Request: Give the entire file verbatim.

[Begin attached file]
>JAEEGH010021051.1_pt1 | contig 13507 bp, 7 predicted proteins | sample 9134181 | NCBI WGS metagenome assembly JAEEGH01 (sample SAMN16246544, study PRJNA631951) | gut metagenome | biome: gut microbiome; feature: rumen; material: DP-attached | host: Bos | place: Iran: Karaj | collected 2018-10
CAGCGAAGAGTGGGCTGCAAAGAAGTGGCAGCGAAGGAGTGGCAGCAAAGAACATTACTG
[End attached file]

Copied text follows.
>JAEEGH010021051.1_pt1 | contig 13507 bp, 7 predicted proteins | sample 9134181 | NCBI WGS metagenome assembly JAEEGH01 (sample SAMN16246544, study PRJNA631951) | gut metagenome | biome: gut microbiome; feature: rumen; material: DP-attached | host: Bos | place: Iran: Karaj | collected 2018-10
CAGCGAAGAGTGGGCTGCAAAGAAGTGGCAGCGAAGGAGTGGCAGCAAAGAACATTACTG